National Preparedness Month (NPM*) is recognized each September to promote family and community disaster and emergency planning now and throughout the year. It’s an opportunity to remind us that we all must prepare ourselves and our families for when an emergency happens. This year’s NPM will focus on that planning, with an overarching theme: Prepared, Not Scared.   

The goal of NPM is to increase the overall number of individuals, families, and communities that engage in preparedness actions at home, work, business, school, and place of worship. All individuals should take time to learn lifesaving skills such as CPR and first aid, and check insurance policies and coverage for the hazards you may face, such as flood, earthquakes, and tornadoes. Make sure to consider the costs associated with disasters and save for an emergency. Also, know how to take practical safety steps like shutting off water and gas.

The devastating hurricanes of the past few years and wildfires of 2018 and 2019 have reminded the nation of the importance of preparing for disasters. Often, we will be the first ones in our communities to take action after a disaster strikes and before first responders arrive, so it is important to prepare in advance to help yourself and your community.

The website www.ready.gov is an excellent tool for preparedness information with information and links to additional resources. There you’ll find information on how to make a disaster or emergency plan.

Richland Public Health also has plenty of local disaster information at our emergency preparedness page. It’s located under the “Your Home” link at richlandhealth.org: https://richlandhealth.org/home-health/emergency-preparedness/    There, you will find a alphabetical listing of 60 downloadable PDF documents from the American Public Health Association (APHA) covering a variety of Emergency Preparedness issues.

Also on that site you will find a link to the Richland Public Health Emergency Response Plan, created along with the Shelby City Health Department. This plan was approved by the Ohio Department of Health as part of Ohio’s Public Health Emergency Preparedness (PHEP).

During National Preparedness Month, the Ohio Department of Aging reminds all Ohioans that older adults may have a harder time adjusting during emergencies and extreme conditions than younger people do. This makes it even more important that older Ohioans have a plan for what to do if disaster strikes.

“Emergencies and disasters can happen quickly and without warning. Ensure the best by planning for the worst,” said Ursel J. McElroy, director of the department. “Take time this month to know what you will do if you are confined to your home or must leave it quickly.”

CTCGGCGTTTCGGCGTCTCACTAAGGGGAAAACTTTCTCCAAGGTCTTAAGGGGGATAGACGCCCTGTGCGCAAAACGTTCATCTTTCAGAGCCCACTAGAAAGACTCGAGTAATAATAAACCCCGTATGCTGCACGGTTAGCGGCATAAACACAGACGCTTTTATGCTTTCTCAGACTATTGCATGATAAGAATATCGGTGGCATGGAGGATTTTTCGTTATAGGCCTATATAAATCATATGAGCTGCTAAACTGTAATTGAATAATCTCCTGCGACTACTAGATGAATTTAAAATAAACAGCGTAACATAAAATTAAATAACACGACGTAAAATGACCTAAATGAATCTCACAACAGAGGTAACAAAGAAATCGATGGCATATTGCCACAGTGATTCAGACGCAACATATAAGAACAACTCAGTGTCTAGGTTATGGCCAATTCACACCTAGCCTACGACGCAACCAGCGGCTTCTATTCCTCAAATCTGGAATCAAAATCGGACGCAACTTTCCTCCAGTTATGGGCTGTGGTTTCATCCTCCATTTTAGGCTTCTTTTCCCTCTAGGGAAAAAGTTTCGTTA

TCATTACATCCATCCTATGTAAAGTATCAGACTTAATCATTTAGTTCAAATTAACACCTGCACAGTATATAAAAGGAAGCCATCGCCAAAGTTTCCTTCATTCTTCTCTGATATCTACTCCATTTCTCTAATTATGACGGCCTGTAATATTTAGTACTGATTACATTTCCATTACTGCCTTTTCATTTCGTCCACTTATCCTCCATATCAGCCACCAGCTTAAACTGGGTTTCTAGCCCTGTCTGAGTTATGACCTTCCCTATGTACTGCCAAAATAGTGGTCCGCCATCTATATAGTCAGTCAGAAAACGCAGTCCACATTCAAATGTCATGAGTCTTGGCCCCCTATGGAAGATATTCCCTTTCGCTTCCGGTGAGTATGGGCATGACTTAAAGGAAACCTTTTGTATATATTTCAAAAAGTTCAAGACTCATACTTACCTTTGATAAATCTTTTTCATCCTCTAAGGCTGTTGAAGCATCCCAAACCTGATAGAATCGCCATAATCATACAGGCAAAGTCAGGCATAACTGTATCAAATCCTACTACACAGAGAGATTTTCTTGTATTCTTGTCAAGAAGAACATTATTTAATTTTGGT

The Department of Aging recommends that all older Ohioans have a plan that will allow them to remain in place in their home or another location for at least three days. This includes:

  • A home emergency kit that contains, at a minimum, a battery-operated radio, a loud whistle or horn, food that can be opened and prepared easily, one gallon of water per person per day, extra blankets, and a first aid kit;
  • A “go-bag” with essentials you might need if you must leave your home quickly, including food and drink, toiletries, medication, a flashlight and batteries, a radio, a phone charger, important paperwork, identification, and some cash;
  • A backup supply of medications, and extra copies of your prescriptions from your health care providers (include a cooler and ice packs for medications that must be refrigerated); and
  • Any medical equipment or assistive devices (such as canes, walkers, wheelchairs, lifts, and oxygen tanks) you may need, with operation instructions and spare batteries or non-powered alternatives.

Be prepared to explain to rescuers how to move you or help you move safely and quickly, such as where to find any equipment or medications you will need. Ask a reliable family member, friend, or neighbor to visit or call you in severe weather or another emergency to make sure you are okay. Agree on what they should do if they are unable to reach you or find you needing help.

Your area agency on aging can point you to local resources to help you and your older loved ones be prepared. Call 1-866-243-5678 to be connected to the agency serving your community. Visit www.ready.ohio.gov and www.aging.ohio.gov/safeathome for more tips and resources.

*NPM is sponsored by the Federal Emergency Management Agency (FEMA) “Ready Campaign” in partnership with Citizen Corps to encourage Americans to make sure they are prepared for disasters or emergencies in their homes, businesses, and communities.